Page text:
The Long Men’s Layered Haircut

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One of the challenges a lot of barbers face is cutting longer men’s hair. With today’s multitude of styles long hair is just as popular as short hair. With that being said one of the things cosmetologists struggle with is giving a long men’s haircut while maintaining a masculine look. This particular haircutting video and lesson plan is ideal for both professions. The client who wears this type of hairstyle is a wash and wear type of guy and does not want to spend a lot of time if any styling it.

[highlight]LEARNING OBJECTIVES[/highlight]

  • Become comfortable handling and sectioning longer hair
  • Be able to demonstrate the horseshoe section on the top
  • Demonstrate how to blunt cut the bottom length of a long men’s layer cut
  • Understand how elevation of the hair leaves weight at the perimeter
  • Demonstrate how to blend the top into the already layered sides and back
  • Understand how over directing the front length will affect the results of the haircut
  • Demonstrate how to cross check your work for accuracy

[highlight]STEP BY STEP GUIDE[/highlight]

  1. Freshly shampoo and condition the hair
  2. Section off the top using a horseshoe shaped section
  3. Cut the perimeter length. Start in the center and pull the hair straight down cutting off the desired length. Make sure to keep your fingers as close to the neck as possible so you do not create and undercut.
  4. Follow the center section to the right. Angle your fingers slightly upward in front of the ear.
  5. Repeat step 4 to the left hand side.
  6. Begin layering the hair. Start with a vertical center section. Elevate the hair to 45 degrees until the bottom length falls out and cut off the desired amount of length.
  7. Continue to layer the hair to the right hand side using a traveling guide until you get to the back of the ear. Take very small sections to ensure accuracy.
  8. When you get to the back of the ear your traveling guide will become a stationary guide. Take the remaining hair from the front of the ear and comb it back to your stationary guide at the back of the ear.
  9. Go back to your original center section and repeat steps 6-8 on the left hand side.
  10. 10.Cross check your layers by starting in the center of the back and elevate the hair to 90 degrees using horizontal sections.
  11. 11.Repeat step 10 to the right hand side allowing for the over direction in front of the ear.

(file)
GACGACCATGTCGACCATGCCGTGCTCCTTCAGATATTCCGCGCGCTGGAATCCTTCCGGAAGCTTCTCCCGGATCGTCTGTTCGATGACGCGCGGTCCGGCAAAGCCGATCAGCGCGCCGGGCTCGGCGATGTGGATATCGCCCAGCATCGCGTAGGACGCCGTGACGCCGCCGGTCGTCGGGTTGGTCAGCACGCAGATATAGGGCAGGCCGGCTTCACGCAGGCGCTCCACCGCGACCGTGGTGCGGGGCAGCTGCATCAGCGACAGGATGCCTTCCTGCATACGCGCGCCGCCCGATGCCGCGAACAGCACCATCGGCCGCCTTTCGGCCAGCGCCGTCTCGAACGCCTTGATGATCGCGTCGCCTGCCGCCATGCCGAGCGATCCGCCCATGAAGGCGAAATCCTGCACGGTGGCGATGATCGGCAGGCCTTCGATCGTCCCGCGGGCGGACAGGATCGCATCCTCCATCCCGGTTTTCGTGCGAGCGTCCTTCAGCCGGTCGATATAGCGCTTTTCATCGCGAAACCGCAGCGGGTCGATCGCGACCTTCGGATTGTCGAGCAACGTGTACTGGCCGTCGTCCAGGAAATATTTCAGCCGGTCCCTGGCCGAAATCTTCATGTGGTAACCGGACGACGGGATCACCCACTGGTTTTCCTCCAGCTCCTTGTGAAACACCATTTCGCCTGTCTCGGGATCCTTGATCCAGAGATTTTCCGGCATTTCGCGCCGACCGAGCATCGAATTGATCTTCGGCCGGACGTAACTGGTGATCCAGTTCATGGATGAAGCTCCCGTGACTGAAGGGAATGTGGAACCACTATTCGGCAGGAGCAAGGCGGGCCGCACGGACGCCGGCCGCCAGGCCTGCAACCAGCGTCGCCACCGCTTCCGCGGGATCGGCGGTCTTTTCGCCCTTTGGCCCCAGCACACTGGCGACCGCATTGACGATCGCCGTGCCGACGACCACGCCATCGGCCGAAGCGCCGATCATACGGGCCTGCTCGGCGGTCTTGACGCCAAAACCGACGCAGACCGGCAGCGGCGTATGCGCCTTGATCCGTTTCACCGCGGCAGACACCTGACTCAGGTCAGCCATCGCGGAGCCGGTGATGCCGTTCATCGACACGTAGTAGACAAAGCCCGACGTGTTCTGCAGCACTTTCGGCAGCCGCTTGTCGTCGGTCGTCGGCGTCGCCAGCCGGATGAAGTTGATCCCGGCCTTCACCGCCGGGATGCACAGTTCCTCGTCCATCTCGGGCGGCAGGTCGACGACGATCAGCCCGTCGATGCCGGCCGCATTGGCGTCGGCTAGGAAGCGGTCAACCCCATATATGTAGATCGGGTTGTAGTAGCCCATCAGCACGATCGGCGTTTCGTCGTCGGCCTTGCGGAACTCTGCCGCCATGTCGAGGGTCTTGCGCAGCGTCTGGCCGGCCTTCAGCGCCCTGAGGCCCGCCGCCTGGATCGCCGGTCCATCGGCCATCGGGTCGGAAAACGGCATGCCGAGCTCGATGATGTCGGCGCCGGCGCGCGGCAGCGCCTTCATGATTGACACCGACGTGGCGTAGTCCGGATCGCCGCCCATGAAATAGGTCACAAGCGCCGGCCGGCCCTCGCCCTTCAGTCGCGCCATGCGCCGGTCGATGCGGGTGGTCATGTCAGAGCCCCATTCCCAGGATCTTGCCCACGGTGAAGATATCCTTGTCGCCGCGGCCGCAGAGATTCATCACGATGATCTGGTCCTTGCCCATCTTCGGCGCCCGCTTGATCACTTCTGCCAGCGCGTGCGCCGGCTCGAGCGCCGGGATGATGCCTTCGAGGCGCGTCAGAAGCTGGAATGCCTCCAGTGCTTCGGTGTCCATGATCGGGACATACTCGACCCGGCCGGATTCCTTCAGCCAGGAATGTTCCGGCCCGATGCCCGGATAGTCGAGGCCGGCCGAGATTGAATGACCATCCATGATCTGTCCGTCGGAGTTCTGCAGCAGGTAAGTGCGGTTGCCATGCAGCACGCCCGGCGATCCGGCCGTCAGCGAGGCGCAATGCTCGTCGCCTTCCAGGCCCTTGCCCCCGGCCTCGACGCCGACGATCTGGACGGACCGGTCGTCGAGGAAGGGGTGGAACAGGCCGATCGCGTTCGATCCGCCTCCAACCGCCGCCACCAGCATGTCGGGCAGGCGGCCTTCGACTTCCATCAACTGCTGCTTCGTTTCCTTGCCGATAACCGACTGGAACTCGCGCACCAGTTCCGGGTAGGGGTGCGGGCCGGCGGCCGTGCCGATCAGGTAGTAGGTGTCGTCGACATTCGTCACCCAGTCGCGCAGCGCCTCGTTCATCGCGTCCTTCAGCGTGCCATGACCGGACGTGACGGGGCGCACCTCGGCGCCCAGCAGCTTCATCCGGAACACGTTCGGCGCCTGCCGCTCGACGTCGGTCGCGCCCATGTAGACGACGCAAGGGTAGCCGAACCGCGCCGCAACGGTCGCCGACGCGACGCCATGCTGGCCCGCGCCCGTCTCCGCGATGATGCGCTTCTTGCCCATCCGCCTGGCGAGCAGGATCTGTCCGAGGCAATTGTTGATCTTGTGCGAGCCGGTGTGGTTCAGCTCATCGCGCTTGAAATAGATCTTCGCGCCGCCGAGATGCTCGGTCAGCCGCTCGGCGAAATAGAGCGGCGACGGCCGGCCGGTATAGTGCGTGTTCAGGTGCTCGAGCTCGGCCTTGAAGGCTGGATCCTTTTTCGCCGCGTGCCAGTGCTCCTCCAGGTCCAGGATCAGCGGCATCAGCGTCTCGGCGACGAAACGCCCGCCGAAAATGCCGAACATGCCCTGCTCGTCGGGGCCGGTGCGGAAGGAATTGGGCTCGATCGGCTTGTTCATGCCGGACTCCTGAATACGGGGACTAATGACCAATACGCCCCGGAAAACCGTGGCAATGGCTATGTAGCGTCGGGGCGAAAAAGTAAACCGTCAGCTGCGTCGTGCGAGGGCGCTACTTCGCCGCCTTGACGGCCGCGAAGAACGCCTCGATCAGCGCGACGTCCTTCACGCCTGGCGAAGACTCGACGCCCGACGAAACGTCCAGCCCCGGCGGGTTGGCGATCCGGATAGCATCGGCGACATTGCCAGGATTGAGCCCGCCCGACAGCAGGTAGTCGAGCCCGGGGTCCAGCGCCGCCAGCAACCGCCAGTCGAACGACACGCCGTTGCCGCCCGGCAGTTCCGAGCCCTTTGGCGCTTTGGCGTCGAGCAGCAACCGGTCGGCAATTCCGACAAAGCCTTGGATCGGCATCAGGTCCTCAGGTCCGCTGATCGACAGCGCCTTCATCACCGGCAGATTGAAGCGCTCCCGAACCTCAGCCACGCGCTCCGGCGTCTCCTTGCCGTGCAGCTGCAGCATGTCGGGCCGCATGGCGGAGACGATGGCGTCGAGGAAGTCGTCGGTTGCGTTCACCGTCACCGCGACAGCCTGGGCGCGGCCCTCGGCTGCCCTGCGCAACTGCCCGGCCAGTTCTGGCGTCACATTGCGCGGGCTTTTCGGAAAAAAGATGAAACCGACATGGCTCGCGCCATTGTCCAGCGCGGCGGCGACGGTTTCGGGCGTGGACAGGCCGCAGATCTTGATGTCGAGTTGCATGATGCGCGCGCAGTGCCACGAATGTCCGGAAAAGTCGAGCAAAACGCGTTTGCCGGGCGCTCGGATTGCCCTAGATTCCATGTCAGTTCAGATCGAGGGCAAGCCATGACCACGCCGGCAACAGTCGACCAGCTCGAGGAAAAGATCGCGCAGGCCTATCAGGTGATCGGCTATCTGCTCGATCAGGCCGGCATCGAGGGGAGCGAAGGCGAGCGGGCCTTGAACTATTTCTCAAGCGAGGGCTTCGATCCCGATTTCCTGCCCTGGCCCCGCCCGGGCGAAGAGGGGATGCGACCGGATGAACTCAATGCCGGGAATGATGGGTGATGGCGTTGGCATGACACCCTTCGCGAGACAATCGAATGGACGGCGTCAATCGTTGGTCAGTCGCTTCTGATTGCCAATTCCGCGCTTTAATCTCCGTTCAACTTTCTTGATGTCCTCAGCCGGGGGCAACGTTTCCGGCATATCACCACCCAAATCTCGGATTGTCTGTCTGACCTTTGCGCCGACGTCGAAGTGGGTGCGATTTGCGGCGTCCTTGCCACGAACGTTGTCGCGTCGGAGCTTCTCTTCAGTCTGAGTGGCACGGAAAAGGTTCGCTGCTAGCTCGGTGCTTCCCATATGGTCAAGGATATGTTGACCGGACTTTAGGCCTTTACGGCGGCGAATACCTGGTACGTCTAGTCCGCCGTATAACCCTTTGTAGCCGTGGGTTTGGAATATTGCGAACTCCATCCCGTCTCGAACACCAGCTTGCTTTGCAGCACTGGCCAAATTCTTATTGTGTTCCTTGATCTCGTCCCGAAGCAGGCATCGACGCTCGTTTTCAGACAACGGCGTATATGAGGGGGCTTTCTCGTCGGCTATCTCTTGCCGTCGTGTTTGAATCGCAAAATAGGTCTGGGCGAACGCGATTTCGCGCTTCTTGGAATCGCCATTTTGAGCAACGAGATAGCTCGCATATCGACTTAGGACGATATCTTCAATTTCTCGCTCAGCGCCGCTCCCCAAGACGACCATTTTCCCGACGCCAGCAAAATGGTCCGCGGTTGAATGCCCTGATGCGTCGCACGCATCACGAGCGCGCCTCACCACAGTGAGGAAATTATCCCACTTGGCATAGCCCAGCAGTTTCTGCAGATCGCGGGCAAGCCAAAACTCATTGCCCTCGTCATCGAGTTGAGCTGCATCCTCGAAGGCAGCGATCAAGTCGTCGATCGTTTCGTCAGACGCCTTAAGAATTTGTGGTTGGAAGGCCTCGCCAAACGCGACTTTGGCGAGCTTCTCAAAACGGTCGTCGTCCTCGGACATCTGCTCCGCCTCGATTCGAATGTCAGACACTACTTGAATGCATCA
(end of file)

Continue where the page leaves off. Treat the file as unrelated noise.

12. 12.Repeat step 11 to the left hand side allowing for the over direction in front of the ear.
  13. 13.Ruffle the hair with your fingers all the way around the head to make sure the hair falls into place and you do not see any lines of demarcation.
  14. 14.Blend the top section into the already cut portion of the haircut. Take the clip out of the top and part the hair down the center.
  15. 15.Start in the center of the back of the head and repeat step 6.
  16. 16.Repeat steps 7 and 8 to the right hand side.
  17. 17.Repeat steps 7 and 8 to the left hand side.
  18. 18.Start in the front and over direct the hair to the back of the ear with horizontal sections. Pick up the hair from temple to temple and you will see a guide on both the right and left hand sides. Cut off the point in the middle.
  19. 19.Repeat step 17 using a traveling guide and small sections until you get to the crown. If you cut on a vertical plane and do not round with the shape of the head your guides will meet and this will be your stopping point.
  20. Have the client shake their head and run their fingers through the hair so it will dry in place where they like it.

[highlight]REVIEW QUESTIONS[/highlight]

  1. Which area of the hair should be cut first to establish the first guide?
  2. Will you use vertical or horizontal sectioning when layering the back and sides?
  3. What type of guide is used for layering the sides and back? Traveling, Stationary, or Both?
  4. What is the necessary step to take to make sure your layers are accurate?
  5. After taking the top section down where should it be parted before cutting?
  6. Which steps should be repeated before beginning the top section?
  7. How far back should the front be over directed when cutting the top?
  8. Which type of guide will you be using on the top sections? Stationary or Traveling?

[highlight]AUTHOR’S COMMENTARY[/highlight]

The longer layer cut is not as easy as it looks. Precise sectioning and over direction is necessary for the best results. Always keep in mind that hair is thinner in nature towards the front and layering to far forward will result in the hair being left too thin or even worse a hole in the haircut. The haircut must look natural and just fall into place no matter how the customer decides to part it. Remember, their main goal is to get out of the shower and shake their head, run their fingers through their hair, and go out on the town.